Mission: to change the culture

I spent most of yesterday trying to figure out this WordPress program, and after a few false starts (more than a few, actually), I managed to learn how to navigate around the dashboard.  The folks at WP are terrific – very helpful and nice.

In speaking with Nicola in WP support this morning, I was able to synthesize why I am so excited about starting this project.  I want to help to change our culture from a nursing home mentality to a caring-at-home one.  I enjoyed the film, Alive Inside the other night (mentioned in my first post “Music Therapy”), but it truly brought to light how things have changed from the days of our grandparents.

Let me tell you how my great-grandfather passed for I believe it is quite nice:

As my mother tells it, she was about seven and he, Alfred (aged 88), was sitting on the porch watching her roller skate.  After a bit he said he wasn’t feeling too well, and went inside to sit with his son.  They had a glass of Scotch whiskey together, and then my grandmother joined them.  “Hold my hand, Nancy,”  he said to her. Then, with his youngest son on the one side, and my grandmother on the other, he settled back onto the settee, looked into the distance and smiled.  And then he was gone.

Now, that’s how to do it.  I call it ‘popping off’ and i don’t mean it to sound flip or morbid, but I think that’s how most people would like to go.  We have to stop looking at advanced age with reluctance and dread – or turning away from it altogether.  Michael Rosatto-Bennett says in his film, Alive Inside, “We were made to age.”  We should face that fact and rather than regard it as a slippery slope downhill, look forward to the peace that can come after a long life of striving and caring for others.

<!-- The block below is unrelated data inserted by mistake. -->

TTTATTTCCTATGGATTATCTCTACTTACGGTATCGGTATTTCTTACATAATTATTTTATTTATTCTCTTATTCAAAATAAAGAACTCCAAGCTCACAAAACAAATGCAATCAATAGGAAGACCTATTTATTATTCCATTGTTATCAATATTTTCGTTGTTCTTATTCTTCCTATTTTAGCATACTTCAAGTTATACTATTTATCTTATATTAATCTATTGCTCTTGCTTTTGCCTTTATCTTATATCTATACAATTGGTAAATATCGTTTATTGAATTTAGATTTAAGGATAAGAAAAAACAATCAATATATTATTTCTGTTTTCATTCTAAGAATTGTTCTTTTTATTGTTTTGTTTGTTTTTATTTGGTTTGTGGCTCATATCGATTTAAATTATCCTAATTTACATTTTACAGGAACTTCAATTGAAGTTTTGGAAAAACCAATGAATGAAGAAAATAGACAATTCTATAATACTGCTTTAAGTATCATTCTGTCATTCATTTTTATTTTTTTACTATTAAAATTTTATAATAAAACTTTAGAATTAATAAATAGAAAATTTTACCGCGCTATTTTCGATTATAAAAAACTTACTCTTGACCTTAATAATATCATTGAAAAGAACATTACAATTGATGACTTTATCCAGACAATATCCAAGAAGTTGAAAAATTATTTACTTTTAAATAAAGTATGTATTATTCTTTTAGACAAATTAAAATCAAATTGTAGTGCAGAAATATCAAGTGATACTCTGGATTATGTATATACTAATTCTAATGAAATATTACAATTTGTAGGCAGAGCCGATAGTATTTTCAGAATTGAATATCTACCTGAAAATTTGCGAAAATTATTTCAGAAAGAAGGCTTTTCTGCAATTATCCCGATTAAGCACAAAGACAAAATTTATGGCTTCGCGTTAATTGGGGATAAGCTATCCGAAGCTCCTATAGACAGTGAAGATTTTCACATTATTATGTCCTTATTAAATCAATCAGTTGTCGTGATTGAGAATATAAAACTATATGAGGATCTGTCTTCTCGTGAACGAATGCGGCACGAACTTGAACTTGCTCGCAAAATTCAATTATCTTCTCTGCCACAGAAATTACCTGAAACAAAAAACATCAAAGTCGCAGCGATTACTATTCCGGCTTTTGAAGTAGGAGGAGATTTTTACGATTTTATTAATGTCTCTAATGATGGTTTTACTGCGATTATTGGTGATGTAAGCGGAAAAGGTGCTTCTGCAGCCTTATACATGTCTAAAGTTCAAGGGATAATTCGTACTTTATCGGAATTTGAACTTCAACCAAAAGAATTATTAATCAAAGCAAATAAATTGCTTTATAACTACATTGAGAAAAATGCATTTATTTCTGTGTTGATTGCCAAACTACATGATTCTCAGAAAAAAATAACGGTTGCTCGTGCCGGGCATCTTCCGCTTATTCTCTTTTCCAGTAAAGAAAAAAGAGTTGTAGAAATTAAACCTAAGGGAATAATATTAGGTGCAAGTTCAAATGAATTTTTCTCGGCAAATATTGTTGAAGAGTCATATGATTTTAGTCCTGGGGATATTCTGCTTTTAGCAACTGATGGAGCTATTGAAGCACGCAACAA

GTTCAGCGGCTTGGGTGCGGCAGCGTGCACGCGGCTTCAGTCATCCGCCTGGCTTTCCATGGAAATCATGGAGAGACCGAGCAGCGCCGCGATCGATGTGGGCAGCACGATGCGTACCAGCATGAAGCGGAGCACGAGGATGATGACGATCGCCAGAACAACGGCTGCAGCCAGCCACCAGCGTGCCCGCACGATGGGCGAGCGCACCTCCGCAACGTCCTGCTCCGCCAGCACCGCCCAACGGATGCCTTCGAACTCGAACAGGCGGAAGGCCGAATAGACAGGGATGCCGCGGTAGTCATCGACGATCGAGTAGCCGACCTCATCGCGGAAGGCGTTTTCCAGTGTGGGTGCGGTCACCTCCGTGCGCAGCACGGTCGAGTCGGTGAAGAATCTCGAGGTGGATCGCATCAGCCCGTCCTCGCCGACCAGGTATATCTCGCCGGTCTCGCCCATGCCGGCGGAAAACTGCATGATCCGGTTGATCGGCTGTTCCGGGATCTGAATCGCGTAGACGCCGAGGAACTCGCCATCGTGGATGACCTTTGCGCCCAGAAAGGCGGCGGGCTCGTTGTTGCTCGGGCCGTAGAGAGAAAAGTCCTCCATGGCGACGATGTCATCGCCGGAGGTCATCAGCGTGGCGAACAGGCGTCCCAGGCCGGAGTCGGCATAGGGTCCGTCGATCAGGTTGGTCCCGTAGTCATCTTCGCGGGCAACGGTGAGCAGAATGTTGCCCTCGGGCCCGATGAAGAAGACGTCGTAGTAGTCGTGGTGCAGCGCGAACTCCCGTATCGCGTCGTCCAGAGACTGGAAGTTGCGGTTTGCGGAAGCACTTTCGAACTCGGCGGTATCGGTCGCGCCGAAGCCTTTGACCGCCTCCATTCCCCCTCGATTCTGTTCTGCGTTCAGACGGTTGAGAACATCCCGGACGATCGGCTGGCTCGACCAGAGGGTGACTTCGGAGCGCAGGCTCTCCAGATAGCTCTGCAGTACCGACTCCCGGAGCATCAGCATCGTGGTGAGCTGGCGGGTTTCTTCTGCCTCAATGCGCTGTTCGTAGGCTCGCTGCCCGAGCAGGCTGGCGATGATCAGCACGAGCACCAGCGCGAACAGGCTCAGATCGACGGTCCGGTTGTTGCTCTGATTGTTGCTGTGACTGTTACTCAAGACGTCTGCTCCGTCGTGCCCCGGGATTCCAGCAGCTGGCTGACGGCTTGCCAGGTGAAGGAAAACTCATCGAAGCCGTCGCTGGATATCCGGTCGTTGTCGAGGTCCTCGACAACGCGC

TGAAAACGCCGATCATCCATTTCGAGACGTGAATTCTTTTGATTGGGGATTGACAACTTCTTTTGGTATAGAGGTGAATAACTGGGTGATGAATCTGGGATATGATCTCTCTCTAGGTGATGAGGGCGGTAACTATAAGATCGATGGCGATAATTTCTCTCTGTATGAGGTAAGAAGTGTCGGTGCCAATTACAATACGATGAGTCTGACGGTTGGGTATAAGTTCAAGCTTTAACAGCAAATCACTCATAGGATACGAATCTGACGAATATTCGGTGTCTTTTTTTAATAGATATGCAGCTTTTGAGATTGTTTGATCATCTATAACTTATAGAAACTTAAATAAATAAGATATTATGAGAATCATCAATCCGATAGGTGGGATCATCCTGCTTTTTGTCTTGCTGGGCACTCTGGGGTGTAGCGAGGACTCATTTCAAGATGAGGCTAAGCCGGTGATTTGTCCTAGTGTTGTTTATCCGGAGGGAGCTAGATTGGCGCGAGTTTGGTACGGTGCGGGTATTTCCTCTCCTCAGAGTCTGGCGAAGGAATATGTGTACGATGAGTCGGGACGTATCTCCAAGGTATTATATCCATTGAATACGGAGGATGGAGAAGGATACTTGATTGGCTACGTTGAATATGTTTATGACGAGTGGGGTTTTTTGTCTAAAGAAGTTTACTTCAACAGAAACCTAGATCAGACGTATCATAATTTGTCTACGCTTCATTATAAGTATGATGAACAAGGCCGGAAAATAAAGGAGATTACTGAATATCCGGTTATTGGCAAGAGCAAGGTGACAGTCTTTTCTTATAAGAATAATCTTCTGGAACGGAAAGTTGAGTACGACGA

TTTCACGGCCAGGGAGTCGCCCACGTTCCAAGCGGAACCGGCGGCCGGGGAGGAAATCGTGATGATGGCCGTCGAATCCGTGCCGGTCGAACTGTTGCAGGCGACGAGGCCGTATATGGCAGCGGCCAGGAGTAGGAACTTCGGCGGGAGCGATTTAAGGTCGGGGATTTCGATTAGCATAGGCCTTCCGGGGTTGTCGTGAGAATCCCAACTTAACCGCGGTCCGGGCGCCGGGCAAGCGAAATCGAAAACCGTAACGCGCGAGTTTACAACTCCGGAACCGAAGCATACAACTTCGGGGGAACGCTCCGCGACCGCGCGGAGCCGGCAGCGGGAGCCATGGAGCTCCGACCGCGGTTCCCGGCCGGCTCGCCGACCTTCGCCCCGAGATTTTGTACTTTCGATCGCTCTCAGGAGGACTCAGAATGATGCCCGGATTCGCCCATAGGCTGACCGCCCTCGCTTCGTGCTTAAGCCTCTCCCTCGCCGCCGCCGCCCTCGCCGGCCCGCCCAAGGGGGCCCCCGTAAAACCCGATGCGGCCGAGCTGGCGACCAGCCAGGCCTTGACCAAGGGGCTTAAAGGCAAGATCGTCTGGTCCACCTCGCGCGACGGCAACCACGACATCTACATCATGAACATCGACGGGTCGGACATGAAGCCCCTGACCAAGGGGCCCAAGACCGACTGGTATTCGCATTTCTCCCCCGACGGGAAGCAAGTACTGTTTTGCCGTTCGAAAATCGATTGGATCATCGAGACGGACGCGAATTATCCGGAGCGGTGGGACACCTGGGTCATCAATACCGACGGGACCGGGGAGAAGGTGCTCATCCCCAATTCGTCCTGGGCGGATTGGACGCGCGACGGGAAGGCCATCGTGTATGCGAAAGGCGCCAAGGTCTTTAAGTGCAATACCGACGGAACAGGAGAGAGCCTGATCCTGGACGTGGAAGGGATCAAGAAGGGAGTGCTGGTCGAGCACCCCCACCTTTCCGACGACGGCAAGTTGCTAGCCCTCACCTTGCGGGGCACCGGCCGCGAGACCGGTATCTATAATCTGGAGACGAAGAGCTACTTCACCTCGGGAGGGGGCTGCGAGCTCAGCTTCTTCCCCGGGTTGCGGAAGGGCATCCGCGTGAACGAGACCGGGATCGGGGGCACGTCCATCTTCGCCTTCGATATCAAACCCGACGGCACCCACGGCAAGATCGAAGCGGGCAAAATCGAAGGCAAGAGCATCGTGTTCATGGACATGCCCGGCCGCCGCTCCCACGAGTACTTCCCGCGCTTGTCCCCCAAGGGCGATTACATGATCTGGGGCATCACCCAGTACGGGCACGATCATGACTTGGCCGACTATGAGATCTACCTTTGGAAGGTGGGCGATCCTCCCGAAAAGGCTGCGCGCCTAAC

Let’s take each day and be thankful for the good and the beautiful and be glad that wMom on the reboundere have this time with our loved ones.  Yes, it may be difficult at times, we may be moody, or uncertain, or downright angry now and again, but the bottom line is that we are doing a loving thing for a dear person who needs our help.

I told my mother we would listen to Handel’s Messiah later this weekend on the radio.  “Candles in the Fire?” she asked.

“Yes, Mom” I laughed.  I will always think of her answer from this day forward.

 

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